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The Hague Convention, March 18, 1970, 23 U.S.T. 2555, is intended as a permissive supplement, not a pre-emptive replacement, for other means of obtaining evidence located abroad.
The United States, France, and 15 other countries have acceded to the Hague Convention on the Taking of Evidence Abroad in Civil or Commercial Matters, March 18, 1970, 23 U.S.T. 2555 (Hague Convention), which prescribes procedures by which a judicial authority in one contracting state may request evidence located in another. Plaintiffs brought suits (later consolidated) in Federal District Court for personal injuries resulting from the crash of an aircraft built and sold by petitioners, two corporations owned by France. Petitioners answered the complaints without questioning the court's jurisdiction, and engaged in initial discovery without objection. However, when plaintiffs served subsequent discovery requests under the Federal Rules of Civil Procedure, petitioners filed a motion for a protective order, alleging that the Hague Convention dictated the exclusive procedures that must be followed since petitioners are French and the discovery sought could only be had in France. A Magistrate denied the motion, and the Court of Appeals denied petitioners' mandamus petition, holding, inter alia, that when a district court has jurisdiction over a foreign litigant, the Hague Convention does not apply even though the information sought may be physically located within the territory of a foreign signatory to the Hague Convention.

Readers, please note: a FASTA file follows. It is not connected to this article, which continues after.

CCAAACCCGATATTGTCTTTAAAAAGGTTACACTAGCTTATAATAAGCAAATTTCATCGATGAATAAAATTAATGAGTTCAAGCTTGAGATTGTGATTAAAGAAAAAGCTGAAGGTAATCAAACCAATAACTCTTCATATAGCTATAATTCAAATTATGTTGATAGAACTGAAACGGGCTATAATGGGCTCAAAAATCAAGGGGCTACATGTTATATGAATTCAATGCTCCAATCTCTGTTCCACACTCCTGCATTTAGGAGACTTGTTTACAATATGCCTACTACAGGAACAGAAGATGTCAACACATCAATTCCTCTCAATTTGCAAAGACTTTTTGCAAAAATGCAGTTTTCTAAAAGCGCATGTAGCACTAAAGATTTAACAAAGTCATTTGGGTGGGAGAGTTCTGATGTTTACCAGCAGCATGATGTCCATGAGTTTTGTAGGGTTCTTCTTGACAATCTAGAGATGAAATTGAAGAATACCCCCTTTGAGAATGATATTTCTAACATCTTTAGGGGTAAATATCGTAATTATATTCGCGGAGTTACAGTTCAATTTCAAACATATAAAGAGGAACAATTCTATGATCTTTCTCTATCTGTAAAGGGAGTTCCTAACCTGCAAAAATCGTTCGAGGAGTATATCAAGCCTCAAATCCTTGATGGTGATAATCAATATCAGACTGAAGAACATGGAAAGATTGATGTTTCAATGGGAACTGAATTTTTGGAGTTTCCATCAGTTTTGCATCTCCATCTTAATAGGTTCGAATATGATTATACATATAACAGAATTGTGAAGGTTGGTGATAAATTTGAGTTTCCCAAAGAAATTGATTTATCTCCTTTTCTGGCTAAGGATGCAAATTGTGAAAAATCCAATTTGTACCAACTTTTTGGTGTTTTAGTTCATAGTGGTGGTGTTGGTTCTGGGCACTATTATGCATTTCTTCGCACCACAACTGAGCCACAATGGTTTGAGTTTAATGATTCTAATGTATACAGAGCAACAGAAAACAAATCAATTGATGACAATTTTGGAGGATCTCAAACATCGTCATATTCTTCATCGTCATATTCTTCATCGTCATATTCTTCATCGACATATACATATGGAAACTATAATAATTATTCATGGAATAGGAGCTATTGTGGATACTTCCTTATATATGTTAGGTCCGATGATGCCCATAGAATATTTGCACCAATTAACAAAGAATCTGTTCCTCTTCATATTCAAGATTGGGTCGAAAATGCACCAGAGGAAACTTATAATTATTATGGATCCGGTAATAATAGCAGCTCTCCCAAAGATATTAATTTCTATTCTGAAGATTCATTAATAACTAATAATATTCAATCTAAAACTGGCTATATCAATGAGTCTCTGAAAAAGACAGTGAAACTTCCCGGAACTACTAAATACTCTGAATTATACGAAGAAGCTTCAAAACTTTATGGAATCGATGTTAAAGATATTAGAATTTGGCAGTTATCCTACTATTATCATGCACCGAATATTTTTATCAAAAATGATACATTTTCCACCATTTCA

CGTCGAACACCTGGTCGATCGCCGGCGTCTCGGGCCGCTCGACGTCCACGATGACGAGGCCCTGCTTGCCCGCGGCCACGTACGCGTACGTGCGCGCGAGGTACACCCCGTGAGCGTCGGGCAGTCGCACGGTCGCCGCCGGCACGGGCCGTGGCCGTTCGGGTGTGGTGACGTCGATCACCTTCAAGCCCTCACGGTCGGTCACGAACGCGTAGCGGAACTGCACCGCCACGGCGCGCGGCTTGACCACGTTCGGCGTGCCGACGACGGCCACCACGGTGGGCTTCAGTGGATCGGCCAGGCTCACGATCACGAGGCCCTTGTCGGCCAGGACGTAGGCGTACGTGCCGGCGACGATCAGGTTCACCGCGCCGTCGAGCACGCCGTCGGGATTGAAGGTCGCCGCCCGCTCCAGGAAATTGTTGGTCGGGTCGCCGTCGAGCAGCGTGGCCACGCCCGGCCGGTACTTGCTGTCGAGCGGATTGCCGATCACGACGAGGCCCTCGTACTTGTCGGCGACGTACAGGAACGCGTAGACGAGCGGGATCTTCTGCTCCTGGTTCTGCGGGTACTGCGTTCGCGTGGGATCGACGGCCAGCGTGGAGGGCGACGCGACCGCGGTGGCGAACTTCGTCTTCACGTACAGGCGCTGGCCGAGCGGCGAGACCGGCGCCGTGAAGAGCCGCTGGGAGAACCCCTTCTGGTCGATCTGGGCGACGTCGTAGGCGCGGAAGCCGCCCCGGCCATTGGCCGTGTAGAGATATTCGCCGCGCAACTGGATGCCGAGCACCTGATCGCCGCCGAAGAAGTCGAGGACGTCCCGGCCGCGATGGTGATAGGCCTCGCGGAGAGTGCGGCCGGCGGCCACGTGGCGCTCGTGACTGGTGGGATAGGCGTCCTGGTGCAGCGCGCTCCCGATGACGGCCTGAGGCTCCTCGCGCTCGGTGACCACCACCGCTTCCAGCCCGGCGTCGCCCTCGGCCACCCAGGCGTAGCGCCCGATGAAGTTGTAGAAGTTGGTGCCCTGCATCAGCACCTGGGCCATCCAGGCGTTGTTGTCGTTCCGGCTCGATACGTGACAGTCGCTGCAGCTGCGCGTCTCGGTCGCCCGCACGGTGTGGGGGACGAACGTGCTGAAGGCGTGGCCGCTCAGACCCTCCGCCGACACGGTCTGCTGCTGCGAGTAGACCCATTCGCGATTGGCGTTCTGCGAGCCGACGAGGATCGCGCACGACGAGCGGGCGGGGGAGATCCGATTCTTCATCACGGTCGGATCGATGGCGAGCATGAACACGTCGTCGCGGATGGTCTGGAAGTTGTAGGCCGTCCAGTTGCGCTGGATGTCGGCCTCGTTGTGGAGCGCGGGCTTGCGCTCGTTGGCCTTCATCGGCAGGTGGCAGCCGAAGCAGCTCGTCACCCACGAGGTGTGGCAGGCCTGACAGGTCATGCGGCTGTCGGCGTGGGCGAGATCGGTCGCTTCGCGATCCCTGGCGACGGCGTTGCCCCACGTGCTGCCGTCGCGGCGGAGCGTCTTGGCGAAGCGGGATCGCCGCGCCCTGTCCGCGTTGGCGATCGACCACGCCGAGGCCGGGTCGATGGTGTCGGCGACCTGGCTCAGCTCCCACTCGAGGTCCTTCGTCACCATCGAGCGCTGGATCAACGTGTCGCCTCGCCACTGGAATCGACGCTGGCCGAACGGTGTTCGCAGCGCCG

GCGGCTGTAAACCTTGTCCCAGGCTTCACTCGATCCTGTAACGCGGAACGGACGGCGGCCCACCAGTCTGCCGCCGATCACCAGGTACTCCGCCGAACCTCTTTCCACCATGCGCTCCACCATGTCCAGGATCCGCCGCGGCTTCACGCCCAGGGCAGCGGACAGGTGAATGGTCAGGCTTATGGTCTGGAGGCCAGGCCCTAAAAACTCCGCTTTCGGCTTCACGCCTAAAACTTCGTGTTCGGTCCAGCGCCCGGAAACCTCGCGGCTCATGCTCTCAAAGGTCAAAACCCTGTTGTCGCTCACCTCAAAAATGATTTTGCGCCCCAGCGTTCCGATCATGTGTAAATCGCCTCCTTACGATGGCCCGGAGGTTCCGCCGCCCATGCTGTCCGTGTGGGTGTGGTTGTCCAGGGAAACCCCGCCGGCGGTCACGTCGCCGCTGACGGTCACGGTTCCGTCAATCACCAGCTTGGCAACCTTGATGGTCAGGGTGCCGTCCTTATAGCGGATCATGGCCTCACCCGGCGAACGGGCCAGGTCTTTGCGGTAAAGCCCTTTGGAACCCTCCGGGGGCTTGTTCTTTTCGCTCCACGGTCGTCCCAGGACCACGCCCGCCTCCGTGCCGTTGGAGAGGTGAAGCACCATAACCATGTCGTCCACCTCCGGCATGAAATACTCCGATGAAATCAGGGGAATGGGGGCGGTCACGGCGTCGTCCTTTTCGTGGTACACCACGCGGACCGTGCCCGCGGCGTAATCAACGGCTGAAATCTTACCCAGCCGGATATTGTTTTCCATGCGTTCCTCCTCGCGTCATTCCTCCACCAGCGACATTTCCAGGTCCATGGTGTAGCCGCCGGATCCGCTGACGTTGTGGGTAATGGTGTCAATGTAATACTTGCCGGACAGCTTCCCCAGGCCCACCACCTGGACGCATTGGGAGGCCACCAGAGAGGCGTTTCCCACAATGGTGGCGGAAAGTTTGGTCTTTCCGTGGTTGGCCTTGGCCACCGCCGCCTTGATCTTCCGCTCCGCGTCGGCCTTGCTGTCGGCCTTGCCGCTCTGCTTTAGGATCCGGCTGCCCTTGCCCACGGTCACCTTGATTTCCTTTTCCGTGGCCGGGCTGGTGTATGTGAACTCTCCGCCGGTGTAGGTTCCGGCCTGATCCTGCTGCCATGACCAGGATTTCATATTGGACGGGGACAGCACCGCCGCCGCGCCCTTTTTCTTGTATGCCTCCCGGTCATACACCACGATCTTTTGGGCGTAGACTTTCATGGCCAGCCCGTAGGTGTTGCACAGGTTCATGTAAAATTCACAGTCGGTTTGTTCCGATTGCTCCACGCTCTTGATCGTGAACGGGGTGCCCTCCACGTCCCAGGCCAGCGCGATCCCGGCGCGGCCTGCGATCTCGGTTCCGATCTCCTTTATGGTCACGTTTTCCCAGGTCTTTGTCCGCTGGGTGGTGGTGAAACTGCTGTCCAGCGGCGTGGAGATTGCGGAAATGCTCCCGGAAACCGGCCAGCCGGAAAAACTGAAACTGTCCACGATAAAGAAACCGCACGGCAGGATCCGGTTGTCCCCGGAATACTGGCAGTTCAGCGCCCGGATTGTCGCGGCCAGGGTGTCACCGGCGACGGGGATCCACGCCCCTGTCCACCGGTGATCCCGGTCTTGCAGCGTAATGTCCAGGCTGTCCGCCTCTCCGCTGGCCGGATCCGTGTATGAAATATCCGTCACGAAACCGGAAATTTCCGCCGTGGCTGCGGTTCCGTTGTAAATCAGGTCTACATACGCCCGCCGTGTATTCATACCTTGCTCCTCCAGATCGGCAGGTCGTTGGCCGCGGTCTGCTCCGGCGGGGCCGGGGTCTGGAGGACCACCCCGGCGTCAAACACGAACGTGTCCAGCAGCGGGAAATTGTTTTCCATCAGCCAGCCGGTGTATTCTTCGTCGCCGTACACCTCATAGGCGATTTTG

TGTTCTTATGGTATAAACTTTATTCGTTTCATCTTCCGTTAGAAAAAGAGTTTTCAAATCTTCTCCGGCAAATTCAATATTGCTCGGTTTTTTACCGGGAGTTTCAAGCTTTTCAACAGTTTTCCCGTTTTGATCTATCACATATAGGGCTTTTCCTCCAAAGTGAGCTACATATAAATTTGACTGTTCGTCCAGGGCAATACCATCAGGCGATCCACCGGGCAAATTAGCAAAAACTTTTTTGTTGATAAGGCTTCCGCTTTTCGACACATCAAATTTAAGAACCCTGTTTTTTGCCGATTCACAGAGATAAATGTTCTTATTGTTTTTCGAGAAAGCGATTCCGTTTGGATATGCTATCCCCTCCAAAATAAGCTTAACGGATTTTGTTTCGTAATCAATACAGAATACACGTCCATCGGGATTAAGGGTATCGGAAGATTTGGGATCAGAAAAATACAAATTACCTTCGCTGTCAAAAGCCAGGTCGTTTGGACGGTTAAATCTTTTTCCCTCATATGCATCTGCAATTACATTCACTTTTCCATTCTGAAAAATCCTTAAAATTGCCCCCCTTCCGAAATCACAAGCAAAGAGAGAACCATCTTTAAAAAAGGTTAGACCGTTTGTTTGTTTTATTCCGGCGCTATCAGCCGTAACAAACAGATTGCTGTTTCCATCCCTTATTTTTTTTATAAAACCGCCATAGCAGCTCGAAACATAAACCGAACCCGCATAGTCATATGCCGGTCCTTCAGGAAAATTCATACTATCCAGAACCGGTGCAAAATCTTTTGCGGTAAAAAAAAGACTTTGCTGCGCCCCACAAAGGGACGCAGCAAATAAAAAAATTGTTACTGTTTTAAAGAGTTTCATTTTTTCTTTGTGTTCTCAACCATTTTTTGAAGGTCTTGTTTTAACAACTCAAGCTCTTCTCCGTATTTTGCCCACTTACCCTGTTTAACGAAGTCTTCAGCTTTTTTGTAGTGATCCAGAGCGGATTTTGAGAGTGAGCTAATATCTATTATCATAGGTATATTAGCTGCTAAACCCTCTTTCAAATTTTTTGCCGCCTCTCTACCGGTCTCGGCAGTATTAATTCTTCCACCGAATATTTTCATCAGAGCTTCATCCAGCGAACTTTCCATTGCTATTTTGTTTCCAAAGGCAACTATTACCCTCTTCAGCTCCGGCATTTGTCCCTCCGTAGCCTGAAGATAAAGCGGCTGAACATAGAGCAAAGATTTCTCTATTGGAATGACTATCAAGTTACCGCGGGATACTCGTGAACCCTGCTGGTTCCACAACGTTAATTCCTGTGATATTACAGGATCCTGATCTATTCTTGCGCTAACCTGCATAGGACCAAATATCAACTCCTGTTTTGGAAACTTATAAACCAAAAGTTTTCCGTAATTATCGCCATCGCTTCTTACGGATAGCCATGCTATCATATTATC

Does the Hague Convention provide the exclusive discovery procedures the District Court must use when litigants seek evidence abroad?
The Court held the Hague Convention applied to production of evidence in the litigant's possession but the treaty was not mandatory and exclusive procedure for obtaining documents and information located within the territory of a foreign signatory. Instead, the Hague Convention was a permissive supplement, not a pre-emptive replacement for other methods of obtaining evidence located abroad. Text of the treaty did not speak in mandatory terms to describe procedures for all permissible transnational discovery and required any contracting state to use Hague Convention procedures or compel a contracting state to change its own evidence-gathering procedures. First resort to Hague Convention procedures was not required when the treaty itself made no such requirement and American discovery procedures were often broader.